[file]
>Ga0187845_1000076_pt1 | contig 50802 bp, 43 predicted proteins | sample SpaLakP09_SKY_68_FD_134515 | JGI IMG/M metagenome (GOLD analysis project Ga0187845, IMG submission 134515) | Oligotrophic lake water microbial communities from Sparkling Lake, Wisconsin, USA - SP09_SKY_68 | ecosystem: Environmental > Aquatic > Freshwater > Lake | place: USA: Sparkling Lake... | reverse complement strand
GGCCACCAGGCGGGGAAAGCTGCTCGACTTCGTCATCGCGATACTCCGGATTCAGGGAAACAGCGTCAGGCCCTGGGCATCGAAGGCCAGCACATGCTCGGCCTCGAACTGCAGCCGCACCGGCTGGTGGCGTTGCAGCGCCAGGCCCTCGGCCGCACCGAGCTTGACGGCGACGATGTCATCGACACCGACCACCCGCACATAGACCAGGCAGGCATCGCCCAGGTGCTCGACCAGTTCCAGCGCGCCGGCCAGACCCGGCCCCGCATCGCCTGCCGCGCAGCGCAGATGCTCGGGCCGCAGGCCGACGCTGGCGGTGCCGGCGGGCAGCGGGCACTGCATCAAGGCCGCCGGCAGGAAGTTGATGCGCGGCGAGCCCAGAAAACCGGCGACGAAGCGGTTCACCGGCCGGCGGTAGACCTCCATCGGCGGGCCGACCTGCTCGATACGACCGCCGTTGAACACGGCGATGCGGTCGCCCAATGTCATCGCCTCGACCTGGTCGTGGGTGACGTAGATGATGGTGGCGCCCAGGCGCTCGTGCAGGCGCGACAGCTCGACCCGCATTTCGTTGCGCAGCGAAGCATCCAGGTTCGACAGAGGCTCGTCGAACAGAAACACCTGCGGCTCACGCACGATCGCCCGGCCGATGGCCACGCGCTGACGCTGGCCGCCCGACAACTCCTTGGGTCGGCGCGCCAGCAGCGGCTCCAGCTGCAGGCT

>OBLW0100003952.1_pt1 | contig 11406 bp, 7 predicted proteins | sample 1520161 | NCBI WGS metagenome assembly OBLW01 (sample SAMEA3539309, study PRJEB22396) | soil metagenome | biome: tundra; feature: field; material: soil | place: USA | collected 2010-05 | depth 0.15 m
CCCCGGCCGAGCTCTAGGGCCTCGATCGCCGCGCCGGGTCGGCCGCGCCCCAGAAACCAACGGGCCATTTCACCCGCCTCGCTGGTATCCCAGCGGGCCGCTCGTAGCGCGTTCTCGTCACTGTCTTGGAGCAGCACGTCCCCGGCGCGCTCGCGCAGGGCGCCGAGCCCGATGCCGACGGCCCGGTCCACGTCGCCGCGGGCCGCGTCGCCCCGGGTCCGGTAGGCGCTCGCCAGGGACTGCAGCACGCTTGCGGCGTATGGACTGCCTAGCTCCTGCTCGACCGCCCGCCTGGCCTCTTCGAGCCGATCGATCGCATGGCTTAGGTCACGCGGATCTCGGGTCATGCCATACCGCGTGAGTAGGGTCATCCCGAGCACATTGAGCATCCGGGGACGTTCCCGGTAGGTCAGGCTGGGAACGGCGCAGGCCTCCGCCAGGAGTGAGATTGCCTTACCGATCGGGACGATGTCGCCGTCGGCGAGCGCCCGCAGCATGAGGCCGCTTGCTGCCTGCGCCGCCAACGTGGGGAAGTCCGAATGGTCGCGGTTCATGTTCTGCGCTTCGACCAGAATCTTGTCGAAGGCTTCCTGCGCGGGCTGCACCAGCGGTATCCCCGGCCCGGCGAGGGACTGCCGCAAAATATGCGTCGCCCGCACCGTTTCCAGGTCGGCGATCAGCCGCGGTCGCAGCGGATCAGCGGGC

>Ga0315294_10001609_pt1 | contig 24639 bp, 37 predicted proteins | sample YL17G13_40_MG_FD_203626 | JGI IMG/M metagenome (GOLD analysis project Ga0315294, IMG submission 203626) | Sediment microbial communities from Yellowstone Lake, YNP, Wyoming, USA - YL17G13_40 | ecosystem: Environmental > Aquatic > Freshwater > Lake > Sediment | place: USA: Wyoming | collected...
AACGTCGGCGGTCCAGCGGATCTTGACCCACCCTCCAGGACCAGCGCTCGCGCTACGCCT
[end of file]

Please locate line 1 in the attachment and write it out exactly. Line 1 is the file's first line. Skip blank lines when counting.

>Ga0187845_1000076_pt1 | contig 50802 bp, 43 predicted proteins | sample SpaLakP09_SKY_68_FD_134515 | JGI IMG/M metagenome (GOLD analysis project Ga0187845, IMG submission 134515) | Oligotrophic lake water microbial communities from Sparkling Lake, Wisconsin, USA - SP09_SKY_68 | ecosystem: Environmental > Aquatic > Freshwater > Lake | place: USA: Sparkling Lake... | reverse complement strand